While some of our environmental impacts relate to our own direct operations and those of our suppliers, a substantial impact occurs when our products leave the shelves and go home with our consumers – what we call the ‘use phase’.
This is particularly evident in our targets on greenhouse gases (GHG) and water. Take our laundry detergents. Wash your clothes at 30oC rather than 60oC – as consumers can with our concentrated liquid brands like Persil, Surf and Seventh Generation – and the GHG emissions drop by as much as 50% per load. The same is true for shampoo and shower gels: colder and shorter showers lead to fewer emissions and, of course, less water.
Over recent years, demand for sustainable products and services has grown, albeit at an uneven pace across different markets. At Unilever, we have responded by launching a range of eco-efficient products. A recent new addition, for instance, is ‘The Good Stuff’, a stay-in hair conditioner that helps users save 460 litres of water per bottle. Love Beauty and Planet, meanwhile, now offers a fast-rinse conditioner that cuts vital seconds off shower times.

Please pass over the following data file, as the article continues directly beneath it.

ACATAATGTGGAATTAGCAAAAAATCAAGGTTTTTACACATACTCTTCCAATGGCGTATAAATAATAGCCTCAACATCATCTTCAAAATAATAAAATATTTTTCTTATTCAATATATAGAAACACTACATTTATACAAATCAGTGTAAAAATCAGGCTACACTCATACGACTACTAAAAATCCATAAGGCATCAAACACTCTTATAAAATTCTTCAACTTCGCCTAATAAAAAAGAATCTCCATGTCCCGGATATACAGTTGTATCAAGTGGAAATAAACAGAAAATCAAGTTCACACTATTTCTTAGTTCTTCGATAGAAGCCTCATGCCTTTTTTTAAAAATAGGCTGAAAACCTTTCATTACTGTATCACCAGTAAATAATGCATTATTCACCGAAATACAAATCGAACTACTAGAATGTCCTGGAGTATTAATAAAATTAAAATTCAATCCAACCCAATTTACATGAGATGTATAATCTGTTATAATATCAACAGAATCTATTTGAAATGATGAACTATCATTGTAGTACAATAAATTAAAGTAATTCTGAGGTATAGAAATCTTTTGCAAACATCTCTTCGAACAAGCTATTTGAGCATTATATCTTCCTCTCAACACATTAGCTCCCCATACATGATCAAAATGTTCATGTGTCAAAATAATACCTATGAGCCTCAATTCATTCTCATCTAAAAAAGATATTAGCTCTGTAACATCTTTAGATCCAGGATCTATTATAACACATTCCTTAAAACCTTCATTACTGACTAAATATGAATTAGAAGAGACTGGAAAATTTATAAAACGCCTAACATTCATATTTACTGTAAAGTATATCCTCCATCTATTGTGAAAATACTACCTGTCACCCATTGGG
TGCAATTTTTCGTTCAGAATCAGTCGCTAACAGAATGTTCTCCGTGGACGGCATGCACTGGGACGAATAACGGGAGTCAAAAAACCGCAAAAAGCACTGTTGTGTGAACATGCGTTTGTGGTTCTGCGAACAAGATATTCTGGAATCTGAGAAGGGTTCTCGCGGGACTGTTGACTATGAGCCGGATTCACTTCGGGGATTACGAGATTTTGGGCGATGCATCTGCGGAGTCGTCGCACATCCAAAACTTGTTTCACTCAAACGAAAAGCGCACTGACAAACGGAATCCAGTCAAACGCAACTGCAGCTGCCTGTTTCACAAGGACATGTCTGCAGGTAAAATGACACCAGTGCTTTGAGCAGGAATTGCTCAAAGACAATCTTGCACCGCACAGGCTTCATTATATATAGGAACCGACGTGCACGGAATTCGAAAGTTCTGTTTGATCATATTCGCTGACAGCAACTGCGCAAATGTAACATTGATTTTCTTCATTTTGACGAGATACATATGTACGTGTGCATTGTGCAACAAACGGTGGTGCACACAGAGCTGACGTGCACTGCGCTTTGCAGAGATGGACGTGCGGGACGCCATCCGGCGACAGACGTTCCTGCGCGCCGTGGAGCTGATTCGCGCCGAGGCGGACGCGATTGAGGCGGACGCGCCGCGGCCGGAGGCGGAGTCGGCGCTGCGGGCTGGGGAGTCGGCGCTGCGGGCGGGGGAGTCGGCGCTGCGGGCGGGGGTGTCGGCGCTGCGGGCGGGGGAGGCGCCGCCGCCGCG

In a few cases, we have seen product innovations like these really take off and become mainstream. When combined shampoos and conditioners first came on the market, for example, people were a little sceptical. Yet, today, the idea of a product that both cleans and conditions your hair (thus saving water and energy for heating) is very normal.
Even so, despite positive uptake in some categories, we underestimated how challenging it would be to help the majority of consumers change their behaviours to embrace more sustainable ways of living. Even where we have seen some success, we misjudged how long this transition would take.
Unilever Chief Sustainability Officer Rebecca Marmot explains the challenge: “The truth is that these innovations and others like them have not been enough to make significant progress on reducing the water and GHG impact of our products at the consumer use end.”